The work carried out by Dr Rendani Nndanganeni, space science researcher at the South African National Space Agency (SANSA), is, literally, out of this world. She talks to us about ‘space weather,’ her aspirations and the challenges of being a black woman scientist in a male-dominated industry.

Whilst her work does not require her to dress up in a spacesuit, don an astronaut’s helmet and rocket across galaxies at the speed of light, space science researcher, Dr Rendani Nndanganeni is a highly respected expert in the space science field.

At the young age of 31, Nndanganeni’s meteoric rise through the ranks at SANSA has been swift and spectacular. But she’s put in the hard work. Nndanganeni holds a BSc in Computer Science and Physics from the University of Venda and recently completed her PhD in Space Science at the North West University.

She’s published three articles in top international scientific journals and presented research papers to the Minister of Science and Technology, Naledi Pandor, and at various space science research conferences across the world.

Nndanganeni specialises in heliosphere physics – the study of theoretical, numerical modelling and experimental research on the acceleration, transport and modulation of charged particles (mainly cosmic rays) in the turbulent plasmatic environment around the sun, which is called the heliosphere.

Her work in the space science field might not sound as glamorous as being a roving space crusader landing on the moon,but it is equally, if not more, important.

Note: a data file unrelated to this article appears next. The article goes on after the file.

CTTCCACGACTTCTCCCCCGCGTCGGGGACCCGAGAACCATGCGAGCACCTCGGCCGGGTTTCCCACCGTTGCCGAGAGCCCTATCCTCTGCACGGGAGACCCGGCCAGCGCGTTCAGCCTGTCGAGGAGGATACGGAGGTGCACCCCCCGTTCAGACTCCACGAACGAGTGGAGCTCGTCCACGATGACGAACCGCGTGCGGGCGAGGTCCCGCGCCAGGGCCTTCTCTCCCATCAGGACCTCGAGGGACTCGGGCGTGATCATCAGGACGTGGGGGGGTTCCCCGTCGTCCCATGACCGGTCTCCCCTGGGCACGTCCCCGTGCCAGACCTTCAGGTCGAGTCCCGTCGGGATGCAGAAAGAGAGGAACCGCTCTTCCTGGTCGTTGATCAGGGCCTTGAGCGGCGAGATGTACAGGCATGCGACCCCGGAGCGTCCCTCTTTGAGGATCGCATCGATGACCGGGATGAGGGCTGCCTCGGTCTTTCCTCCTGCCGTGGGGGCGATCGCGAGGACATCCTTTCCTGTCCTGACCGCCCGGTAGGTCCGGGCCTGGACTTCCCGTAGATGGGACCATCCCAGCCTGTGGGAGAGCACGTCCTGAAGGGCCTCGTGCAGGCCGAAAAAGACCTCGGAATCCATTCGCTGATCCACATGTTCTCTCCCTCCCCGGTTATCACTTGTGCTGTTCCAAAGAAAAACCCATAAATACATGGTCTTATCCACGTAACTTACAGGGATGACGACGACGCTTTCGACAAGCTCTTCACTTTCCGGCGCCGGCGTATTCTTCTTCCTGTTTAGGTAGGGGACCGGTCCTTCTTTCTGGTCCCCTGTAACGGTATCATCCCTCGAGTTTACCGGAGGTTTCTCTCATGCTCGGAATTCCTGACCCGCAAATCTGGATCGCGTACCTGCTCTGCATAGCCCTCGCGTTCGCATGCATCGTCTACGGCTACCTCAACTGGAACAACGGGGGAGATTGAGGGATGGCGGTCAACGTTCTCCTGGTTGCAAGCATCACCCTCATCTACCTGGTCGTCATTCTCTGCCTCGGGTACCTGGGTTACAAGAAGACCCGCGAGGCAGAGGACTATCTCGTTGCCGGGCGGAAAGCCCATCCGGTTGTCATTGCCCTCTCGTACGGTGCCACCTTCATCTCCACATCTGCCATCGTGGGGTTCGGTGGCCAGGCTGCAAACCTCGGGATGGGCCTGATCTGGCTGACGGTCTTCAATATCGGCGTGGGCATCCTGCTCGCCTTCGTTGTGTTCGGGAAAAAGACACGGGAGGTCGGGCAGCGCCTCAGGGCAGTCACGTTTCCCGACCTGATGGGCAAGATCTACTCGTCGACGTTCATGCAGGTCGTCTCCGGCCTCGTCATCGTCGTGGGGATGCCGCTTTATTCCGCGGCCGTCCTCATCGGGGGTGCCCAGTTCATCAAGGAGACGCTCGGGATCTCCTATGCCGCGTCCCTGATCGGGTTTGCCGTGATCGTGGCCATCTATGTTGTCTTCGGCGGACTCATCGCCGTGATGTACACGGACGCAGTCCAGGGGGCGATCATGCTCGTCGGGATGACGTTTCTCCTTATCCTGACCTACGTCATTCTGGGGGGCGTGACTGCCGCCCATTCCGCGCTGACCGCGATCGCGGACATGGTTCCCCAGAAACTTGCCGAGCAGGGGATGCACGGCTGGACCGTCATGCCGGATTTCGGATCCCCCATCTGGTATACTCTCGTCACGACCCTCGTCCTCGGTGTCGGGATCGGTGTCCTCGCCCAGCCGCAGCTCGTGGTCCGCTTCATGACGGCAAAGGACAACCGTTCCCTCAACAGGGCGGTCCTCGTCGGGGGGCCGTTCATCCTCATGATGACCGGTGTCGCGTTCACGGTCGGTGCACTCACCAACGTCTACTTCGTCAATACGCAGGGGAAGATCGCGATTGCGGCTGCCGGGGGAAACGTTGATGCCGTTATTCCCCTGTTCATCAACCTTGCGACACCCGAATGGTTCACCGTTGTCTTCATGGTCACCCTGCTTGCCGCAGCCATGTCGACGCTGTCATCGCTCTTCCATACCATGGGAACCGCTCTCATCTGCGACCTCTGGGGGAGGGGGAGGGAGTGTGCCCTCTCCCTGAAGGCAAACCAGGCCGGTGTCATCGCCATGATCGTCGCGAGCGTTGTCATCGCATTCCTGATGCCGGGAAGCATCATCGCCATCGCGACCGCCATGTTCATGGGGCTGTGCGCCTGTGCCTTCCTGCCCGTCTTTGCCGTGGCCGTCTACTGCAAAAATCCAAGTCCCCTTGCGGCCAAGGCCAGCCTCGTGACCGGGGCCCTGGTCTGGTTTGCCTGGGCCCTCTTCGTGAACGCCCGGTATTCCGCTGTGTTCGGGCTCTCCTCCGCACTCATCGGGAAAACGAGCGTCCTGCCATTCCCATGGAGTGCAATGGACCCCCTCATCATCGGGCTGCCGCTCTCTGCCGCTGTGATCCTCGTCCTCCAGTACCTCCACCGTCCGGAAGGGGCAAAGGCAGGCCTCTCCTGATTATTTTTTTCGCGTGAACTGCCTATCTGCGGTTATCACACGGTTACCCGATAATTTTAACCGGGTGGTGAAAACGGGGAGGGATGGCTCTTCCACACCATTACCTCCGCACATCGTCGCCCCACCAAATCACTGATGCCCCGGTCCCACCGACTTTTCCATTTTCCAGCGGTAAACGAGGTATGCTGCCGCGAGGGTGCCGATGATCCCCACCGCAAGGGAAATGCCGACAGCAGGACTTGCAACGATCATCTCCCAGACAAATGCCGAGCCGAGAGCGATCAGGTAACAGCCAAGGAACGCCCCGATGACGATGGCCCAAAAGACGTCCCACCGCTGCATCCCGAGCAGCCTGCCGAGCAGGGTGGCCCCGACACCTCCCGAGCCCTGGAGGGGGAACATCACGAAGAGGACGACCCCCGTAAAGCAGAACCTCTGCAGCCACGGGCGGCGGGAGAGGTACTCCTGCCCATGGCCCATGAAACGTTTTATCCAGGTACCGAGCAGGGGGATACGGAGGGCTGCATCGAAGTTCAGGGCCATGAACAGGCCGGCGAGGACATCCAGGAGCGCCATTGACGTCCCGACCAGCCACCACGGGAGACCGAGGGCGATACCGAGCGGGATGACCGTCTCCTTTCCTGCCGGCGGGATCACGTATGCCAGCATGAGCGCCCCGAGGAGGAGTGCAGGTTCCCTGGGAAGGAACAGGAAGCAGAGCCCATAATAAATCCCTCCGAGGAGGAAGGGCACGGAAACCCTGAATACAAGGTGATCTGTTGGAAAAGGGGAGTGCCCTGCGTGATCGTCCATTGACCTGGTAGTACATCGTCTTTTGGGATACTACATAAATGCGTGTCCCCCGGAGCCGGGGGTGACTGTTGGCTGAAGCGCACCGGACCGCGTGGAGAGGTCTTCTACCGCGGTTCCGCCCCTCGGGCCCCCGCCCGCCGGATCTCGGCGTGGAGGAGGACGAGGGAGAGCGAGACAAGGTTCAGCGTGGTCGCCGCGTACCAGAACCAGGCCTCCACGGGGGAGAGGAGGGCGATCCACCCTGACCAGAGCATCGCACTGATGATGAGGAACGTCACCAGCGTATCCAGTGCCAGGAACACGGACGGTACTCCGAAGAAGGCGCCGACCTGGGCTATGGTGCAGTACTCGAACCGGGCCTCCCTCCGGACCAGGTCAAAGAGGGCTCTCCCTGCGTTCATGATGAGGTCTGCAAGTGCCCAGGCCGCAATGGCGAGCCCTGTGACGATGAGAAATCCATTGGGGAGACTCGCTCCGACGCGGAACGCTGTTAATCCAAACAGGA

As cross-polar traffic increases, the aviation industry is becoming more aware of the effect space weather can have on operations, and influence the performance and reliability of space-borne and ground-based technological systems – even endangering human life or health.

Nndanganeni’s research study looks at understanding the underlying causes and impact of space weather on the aviation sector in order to provide authorities with the correct information in addressing space weather-related issues – a field of study that hasn’t been fully explored in South Africa.

Q&A with Dr Nndanganeni

Where did your love and passion for science come from?
RN: If I had to pinpoint it to a particular event, I think it came during a science Olympiad in Grade 8. I was always really interested in maths and science, even from a young age. However, my passion for space science and research came at a much later stage while I was completing my PhD at North West University. I’ve always loved exploring new things. While growing up, I would open up appliances and try to fix them. I enjoy finding solutions to problems.

Please explain your role at SANSA?
RN: I’m a space science researcher at the South African National Space Agency. I head up the project on space weather. My work involves collecting and using the data provided by ground-based instruments and satellites to analyse space weather events.

What is space weather?
RN: Space weather refers to conditions on the sun, in the solar wind, magnetosphere, ionosphere and thermosphere that influence the performance and reliability of space-borne and ground-based technological systems.

How does space weather influence our way of life?